For two seasons, Joe Alton Delaney was the running back in the National Football League (NFL). Delaney set four franchise records during his two seasons with the Kansas City Chiefs, which would stand for over 20 years. But did you know that Joe Delaney was actually a hero?
In 1983, NFL Chiefs running back Joe Delaney gave his life to save three children from drowning. The team has unofficially retired his number, and a statue has been erected in his hometown.
Joe Delaney: The Heroic Football Star
Joe Alton Delaney only wore number 37 for two seasons, but no one else has since he died while attempting to save two children from drowning in a Louisiana pond.
Delaney and a group of friends went to an amusement park on June 29, 1983. The park had recently added a six-foot-deep, two-acre water hole for aesthetic purposes rather than swimming. Delaney heard three children screaming for help in the water hole and dove in to try to save them despite his inability to swim. Delaney drowned while attempting to save others.
Delaney may not have been able to save all of the children or himself, but his bravery inspired people across the country. Three thousand people turned out for Joe Delaney’s funeral. President Ronald Reagan bestowed the Presidential Citizens Medal on Delaney, saying, “He made the ultimate sacrifice by putting the lives of three children ahead of his safety.” This brilliantly gifted young man left a spiritual legacy for his fellow Americans by setting the highest example of courage and compassion.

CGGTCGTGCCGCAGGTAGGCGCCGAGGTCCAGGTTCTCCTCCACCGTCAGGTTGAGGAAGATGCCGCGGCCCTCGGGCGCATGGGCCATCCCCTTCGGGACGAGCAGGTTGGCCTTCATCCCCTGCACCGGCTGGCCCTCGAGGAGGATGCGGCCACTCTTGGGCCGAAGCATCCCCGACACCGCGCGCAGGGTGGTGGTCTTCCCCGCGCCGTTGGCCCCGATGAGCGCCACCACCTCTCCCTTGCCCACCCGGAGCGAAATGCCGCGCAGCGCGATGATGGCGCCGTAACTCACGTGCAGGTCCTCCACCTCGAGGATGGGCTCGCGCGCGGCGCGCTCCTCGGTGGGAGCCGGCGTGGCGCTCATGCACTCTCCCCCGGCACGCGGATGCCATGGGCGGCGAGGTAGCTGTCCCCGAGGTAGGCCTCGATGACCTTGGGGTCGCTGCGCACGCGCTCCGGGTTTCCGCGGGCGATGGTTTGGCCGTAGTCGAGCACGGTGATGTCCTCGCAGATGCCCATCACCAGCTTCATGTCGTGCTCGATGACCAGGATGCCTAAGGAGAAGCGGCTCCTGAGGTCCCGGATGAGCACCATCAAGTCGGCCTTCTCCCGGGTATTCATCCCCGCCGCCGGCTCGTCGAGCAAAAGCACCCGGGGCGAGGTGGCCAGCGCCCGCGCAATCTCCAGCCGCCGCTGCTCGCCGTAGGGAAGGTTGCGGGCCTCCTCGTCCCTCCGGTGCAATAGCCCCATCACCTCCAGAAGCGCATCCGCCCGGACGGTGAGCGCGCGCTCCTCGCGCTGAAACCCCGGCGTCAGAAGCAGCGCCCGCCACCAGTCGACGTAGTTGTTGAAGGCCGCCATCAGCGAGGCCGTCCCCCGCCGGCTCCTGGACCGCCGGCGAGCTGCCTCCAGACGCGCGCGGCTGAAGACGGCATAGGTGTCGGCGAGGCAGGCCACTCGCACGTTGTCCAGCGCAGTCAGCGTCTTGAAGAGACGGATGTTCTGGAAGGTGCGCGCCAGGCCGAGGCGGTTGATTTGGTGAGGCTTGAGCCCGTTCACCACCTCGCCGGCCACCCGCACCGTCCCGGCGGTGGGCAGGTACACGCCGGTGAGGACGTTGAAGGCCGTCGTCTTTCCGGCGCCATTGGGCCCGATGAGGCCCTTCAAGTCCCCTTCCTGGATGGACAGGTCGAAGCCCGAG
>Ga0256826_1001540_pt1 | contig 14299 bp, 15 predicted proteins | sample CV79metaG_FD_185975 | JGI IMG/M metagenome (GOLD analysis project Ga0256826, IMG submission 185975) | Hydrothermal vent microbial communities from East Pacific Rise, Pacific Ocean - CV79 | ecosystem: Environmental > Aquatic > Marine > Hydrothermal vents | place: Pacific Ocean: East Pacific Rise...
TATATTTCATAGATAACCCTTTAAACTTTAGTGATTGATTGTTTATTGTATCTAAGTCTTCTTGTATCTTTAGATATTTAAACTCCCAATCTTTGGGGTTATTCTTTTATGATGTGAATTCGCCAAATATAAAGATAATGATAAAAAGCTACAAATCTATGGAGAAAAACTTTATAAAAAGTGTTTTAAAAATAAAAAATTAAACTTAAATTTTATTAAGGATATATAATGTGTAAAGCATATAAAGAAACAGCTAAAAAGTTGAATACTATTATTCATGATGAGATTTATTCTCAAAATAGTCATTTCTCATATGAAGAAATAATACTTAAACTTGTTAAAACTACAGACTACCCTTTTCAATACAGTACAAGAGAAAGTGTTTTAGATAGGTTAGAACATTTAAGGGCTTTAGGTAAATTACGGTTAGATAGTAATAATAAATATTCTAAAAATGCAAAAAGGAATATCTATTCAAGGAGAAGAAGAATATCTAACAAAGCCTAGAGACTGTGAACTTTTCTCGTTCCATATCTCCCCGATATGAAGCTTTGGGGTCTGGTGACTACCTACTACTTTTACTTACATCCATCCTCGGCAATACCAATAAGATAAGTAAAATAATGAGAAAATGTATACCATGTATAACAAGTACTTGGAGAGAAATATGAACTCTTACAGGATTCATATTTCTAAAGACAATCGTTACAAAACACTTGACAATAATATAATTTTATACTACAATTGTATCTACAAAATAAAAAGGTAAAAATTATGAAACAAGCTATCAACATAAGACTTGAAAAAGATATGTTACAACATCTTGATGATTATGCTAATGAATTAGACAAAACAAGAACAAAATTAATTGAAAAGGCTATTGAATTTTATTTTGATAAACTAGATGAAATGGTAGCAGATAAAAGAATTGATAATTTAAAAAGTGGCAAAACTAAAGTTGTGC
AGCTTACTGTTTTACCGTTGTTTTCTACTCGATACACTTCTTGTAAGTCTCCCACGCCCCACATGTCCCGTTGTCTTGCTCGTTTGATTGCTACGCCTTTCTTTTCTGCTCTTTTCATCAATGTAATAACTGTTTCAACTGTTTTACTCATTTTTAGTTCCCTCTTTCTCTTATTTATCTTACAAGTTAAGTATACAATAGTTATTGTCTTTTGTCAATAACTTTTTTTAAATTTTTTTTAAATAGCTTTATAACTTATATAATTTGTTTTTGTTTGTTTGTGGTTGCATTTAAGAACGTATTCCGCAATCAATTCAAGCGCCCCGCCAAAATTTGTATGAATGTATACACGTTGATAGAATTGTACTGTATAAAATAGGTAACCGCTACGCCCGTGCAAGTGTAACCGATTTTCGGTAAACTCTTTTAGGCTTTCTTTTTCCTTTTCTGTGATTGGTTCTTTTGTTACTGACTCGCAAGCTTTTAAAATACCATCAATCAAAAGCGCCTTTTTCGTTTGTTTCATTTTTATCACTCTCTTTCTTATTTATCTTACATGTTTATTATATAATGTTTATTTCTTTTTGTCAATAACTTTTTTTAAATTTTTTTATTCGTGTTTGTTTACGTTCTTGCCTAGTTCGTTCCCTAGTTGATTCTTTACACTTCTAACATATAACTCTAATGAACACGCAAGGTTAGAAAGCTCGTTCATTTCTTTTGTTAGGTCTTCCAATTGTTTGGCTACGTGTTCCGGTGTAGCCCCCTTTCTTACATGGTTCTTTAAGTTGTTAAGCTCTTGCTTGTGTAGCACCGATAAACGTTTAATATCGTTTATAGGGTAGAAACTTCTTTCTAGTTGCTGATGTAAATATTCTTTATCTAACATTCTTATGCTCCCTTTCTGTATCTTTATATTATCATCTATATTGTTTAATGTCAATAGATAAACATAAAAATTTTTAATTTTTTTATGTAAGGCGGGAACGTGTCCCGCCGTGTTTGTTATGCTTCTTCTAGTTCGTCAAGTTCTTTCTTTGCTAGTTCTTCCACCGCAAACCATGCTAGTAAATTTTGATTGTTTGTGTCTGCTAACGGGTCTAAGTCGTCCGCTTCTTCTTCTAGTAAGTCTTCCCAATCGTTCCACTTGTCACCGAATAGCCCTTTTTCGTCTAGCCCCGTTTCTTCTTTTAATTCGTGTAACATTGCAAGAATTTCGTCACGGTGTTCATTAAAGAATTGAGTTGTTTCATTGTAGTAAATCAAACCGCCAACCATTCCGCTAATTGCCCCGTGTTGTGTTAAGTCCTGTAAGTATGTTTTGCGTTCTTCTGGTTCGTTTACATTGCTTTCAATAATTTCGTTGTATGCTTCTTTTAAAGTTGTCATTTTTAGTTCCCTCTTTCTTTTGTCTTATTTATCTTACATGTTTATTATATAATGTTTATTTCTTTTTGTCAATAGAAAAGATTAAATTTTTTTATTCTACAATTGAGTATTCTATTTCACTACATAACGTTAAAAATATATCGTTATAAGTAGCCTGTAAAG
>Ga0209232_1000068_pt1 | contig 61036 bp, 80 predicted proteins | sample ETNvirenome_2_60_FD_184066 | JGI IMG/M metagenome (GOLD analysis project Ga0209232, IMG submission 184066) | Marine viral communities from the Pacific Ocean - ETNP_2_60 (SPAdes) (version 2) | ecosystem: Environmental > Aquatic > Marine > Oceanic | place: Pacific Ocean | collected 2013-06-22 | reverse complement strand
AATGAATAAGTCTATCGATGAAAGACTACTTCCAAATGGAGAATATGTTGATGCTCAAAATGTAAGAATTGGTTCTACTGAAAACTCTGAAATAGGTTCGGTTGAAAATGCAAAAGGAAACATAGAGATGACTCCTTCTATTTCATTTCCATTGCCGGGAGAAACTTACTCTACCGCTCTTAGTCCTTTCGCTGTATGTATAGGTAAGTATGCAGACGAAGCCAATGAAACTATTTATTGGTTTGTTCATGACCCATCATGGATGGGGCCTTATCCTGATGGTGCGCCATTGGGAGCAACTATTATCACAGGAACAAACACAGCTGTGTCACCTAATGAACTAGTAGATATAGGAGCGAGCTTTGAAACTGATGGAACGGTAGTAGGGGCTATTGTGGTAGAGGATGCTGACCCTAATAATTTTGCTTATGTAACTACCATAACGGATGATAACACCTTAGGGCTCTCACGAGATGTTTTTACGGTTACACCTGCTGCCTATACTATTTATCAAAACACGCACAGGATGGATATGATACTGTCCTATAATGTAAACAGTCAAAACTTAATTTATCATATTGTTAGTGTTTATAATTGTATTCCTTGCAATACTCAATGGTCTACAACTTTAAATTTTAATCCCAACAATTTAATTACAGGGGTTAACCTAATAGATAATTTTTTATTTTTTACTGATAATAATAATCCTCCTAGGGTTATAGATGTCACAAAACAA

In Joe Delaney’s honor, the 37 Forever Foundation, based in Kansas City, collaborates with the American Red Cross to provide swimming lessons to underprivileged children. Delaney’s number has been unofficially retired by the Chiefs, and he was inducted into the Chiefs Hall of Fame in 2004. Joe Delaney’s name is inscribed on a plaque in the Chiefs Ring of Honor. (Source: Carnegie Hero)
Joe Delaney’s NFL Career
The Chiefs selected Joe Delaney in the second round of the 1981 NFL Draft. His influence on the Chiefs was immediate, as the team went on to win their first game since 1973.
Delaney gained 106 yards rushing and 104 yards receiving in his first NFL start. In his rookie season, he set four franchise records:
- Most rushing yards in a season
- Most rushing yards in a game
- Most 100-yard rushing games in a season
- Most consecutive 100-yard rushing games
I’ve played against the best, O.J. Simpson, Gale Sayers, Walter Payton, and Delaney ranks right up there with them. He is great with a capital G. Delaney was named the 1981 AFC Rookie of the Year by the United Press International and earned a Pro Bowl nod.Elvin Bethea, NFL Hall of Famer
Delaney’s second professional season was cut short. In addition to the 1982 NFL player’s strike, which cut the season short to nine games, Delaney needed eye surgery to repair a detached retina. In 1982, Delaney had only 95 rushing attempts and 380 rushing yards. (Source: Carnegie Hero)